In addition, this still doesn’t answer the question as to why none of the AD groups are showing up in the user and group management module (if the two of them have anything to do with one another at all). I’m assuming it’s because of how management of AD groups are handled? I hope this clarifies things a bit. I wish I had more experience with CentOS so that I can explain how things are set up there in our environment. I will get some more information for comparison if needed, though.
I do not use Active Directory, so do not await much from me. About Windows I do know almost nothing, thus compairing something with how it is done there does not work with me.
I assume your last paragraph shops the real question you now have. But the thread title does not cover this. To draw the attention of those who know how those AD users and groups are to be handled, it maybe better to start a new thread where the title tells this in a few keywords.
About YaST, it is certainly a major incentive that comes with openSUSE. It does have a ncurses interface, thus there is no need for a GUI to work with it. YaST certainly covers most of the important system management tasks you will encounter. But a fall back to good old basic commands might be needed. After all, when a system management tool would cover all possibilities of all areas it would most probable grow out of proportions and it’s screens would become ununderstandably cluttered for most of the audience.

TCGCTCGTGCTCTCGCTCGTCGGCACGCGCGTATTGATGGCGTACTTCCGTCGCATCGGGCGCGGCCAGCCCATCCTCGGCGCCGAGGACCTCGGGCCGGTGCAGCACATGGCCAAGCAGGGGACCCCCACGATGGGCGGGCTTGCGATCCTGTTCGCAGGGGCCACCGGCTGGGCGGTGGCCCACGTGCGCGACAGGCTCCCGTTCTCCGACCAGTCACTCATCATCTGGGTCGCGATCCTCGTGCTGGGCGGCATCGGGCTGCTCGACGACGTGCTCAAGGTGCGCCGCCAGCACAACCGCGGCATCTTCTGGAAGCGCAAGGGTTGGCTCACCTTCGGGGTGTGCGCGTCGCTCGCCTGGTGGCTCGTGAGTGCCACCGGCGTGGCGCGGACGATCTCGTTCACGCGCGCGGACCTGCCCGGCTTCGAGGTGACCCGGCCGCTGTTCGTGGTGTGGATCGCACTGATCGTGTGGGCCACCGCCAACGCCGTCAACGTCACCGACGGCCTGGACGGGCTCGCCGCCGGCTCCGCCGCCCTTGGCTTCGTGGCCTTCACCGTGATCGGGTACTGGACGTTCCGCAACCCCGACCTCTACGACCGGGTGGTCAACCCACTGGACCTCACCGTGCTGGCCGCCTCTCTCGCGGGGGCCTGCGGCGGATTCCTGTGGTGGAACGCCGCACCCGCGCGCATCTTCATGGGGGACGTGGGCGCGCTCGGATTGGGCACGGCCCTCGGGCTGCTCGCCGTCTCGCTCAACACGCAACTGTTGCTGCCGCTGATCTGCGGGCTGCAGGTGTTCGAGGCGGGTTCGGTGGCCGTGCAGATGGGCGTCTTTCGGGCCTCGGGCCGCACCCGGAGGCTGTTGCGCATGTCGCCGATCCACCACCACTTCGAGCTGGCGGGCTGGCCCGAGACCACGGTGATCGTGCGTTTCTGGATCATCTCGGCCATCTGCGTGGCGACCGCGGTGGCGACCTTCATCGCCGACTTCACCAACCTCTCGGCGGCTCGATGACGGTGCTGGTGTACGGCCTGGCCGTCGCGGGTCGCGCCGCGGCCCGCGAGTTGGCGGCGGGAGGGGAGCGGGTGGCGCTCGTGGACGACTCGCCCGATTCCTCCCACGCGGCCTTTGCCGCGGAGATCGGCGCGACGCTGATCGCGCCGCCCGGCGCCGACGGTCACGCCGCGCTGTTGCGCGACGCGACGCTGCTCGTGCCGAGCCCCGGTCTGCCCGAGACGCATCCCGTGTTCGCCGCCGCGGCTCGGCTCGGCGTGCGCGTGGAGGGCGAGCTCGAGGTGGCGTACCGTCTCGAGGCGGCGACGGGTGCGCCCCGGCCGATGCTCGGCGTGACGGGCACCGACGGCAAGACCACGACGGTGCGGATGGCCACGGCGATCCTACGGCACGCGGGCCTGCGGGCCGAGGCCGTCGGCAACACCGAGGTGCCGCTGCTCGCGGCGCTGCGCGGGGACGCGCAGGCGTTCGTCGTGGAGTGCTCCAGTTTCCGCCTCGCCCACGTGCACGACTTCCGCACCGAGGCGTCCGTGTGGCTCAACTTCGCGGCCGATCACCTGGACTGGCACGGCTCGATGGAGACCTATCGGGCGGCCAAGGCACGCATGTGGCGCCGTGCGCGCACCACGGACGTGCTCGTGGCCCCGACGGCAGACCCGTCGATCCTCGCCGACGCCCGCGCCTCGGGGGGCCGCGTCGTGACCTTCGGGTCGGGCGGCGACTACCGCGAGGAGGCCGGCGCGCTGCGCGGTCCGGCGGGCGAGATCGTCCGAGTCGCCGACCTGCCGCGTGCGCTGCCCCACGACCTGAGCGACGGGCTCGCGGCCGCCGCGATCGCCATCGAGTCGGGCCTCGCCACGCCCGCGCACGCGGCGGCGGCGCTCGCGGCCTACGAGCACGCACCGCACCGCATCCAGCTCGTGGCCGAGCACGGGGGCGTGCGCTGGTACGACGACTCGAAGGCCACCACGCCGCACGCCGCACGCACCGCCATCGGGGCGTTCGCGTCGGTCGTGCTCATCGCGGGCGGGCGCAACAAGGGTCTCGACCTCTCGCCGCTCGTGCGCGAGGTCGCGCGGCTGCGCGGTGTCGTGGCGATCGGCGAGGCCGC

If you want to have “Windows Admins” with superuser permissions on your Linux system, you could allow domain users to execute sudo commands without password - this will require some changes to /etc/sudoers.
Mainly, you’ll want to remove targetpw by commenting it out so it won’t ask for root password and enable domain admins to execute any command with root permissions, for example if you add to sudoers (after commenting targetpw):
# Domain Admins
%domain\ admins ALL=(ALL) ALL
This would allow any user in the Windows AD group Domain Admins to execute commands with sudo without a password (of course it requires for them to login to the system first with their AD password).
Upon further discussion with my associate, ,I have discovered that the actual issue lies with listing groups in sudoers. Regardless of how the list in the file is formatted, it doesn’t recognize that there are any groups in there; we’ve tried with caps,without,camelCase, and still nothing works. We’re trying to add a group to sudoers called Som-MASiteAdmin. not sure what we’re doing here to make things not work
I’d caution that IMO this is one of those cases where “su -” is not desired… You’d probably want “su” which doesn’t relogin as the new user (root in this case).
when an Administrator logs in remotely to a machine to do administrative work, usually the only need is to have elevated permissions and couldn’t care less about a root home directory or any other user-specific environment variables. And, you really don’t want to be re-located to a different location in the file directory, you want to be exactly where you are, and more often than not in the file tree of a specific User on the system.
As I tried to emphasize in the other related Forum thread,
Windows User security is a different design than *NIX.
There are some similarities (like root and the MSWindows 500 account) but there are also differences… Any of the various Administrator accounts you find in Windows won’t be found in 8NIX.
I’d also caution that sudo may not do what you want…